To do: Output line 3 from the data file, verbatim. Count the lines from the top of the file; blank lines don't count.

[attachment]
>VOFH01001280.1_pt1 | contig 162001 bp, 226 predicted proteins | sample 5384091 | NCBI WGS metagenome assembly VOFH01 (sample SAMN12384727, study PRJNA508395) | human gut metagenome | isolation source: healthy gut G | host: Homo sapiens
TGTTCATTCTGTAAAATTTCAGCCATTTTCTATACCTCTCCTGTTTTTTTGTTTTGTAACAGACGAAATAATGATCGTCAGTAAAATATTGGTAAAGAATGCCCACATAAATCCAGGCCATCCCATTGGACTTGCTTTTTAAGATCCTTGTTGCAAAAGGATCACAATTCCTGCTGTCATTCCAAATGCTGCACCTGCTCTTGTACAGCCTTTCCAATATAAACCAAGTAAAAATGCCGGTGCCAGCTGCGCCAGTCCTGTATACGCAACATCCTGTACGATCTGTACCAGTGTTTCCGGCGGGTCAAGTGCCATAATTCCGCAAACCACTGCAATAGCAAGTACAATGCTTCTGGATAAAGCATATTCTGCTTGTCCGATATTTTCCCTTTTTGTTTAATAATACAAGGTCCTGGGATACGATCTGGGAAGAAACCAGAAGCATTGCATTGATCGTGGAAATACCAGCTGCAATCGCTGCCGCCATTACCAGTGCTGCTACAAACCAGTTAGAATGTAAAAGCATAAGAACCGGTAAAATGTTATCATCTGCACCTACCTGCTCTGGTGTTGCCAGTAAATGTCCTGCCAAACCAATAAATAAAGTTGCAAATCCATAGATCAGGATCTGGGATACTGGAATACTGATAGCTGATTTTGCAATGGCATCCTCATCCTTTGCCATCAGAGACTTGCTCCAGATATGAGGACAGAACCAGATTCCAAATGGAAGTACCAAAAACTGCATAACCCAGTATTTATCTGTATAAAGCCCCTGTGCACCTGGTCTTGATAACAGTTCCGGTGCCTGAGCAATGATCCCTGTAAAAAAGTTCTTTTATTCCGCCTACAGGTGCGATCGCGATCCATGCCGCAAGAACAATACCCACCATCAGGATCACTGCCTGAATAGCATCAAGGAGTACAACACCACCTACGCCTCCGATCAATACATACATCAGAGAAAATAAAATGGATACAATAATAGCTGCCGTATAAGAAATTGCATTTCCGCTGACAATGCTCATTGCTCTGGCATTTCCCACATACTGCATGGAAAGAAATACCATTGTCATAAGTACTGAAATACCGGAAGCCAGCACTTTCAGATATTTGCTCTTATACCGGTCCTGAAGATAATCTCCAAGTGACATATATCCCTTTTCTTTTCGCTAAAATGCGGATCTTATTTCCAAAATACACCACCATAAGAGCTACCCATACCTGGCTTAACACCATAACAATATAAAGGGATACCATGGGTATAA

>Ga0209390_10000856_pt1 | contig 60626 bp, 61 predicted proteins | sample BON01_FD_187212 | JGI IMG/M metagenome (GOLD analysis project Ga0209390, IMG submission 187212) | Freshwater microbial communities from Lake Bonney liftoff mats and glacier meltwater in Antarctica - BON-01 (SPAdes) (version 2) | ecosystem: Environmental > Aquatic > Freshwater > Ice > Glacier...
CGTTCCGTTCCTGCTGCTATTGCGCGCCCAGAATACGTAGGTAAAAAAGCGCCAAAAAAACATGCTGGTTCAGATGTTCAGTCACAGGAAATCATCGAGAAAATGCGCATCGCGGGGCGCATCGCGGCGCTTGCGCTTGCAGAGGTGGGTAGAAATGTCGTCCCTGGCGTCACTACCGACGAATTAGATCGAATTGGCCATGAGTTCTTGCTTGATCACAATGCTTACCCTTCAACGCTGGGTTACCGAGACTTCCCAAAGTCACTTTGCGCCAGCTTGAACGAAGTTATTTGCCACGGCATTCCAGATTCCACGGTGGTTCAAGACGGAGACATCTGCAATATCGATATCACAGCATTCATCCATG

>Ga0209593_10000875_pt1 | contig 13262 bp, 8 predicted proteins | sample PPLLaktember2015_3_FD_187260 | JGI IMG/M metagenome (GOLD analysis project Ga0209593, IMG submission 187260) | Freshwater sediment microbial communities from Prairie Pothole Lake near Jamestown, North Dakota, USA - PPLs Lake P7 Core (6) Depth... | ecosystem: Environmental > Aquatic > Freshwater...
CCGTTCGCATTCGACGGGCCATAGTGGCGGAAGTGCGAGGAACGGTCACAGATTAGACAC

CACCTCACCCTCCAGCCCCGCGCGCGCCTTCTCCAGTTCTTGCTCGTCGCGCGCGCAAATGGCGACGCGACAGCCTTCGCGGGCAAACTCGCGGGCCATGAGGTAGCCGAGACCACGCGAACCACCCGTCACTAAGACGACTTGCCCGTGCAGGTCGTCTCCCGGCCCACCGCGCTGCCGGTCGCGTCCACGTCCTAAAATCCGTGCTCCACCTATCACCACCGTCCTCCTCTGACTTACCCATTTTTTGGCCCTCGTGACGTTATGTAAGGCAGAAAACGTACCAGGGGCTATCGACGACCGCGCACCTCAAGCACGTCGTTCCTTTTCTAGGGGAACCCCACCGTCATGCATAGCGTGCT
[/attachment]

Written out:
>Ga0209390_10000856_pt1 | contig 60626 bp, 61 predicted proteins | sample BON01_FD_187212 | JGI IMG/M metagenome (GOLD analysis project Ga0209390, IMG submission 187212) | Freshwater microbial communities from Lake Bonney liftoff mats and glacier meltwater in Antarctica - BON-01 (SPAdes) (version 2) | ecosystem: Environmental > Aquatic > Freshwater > Ice > Glacier...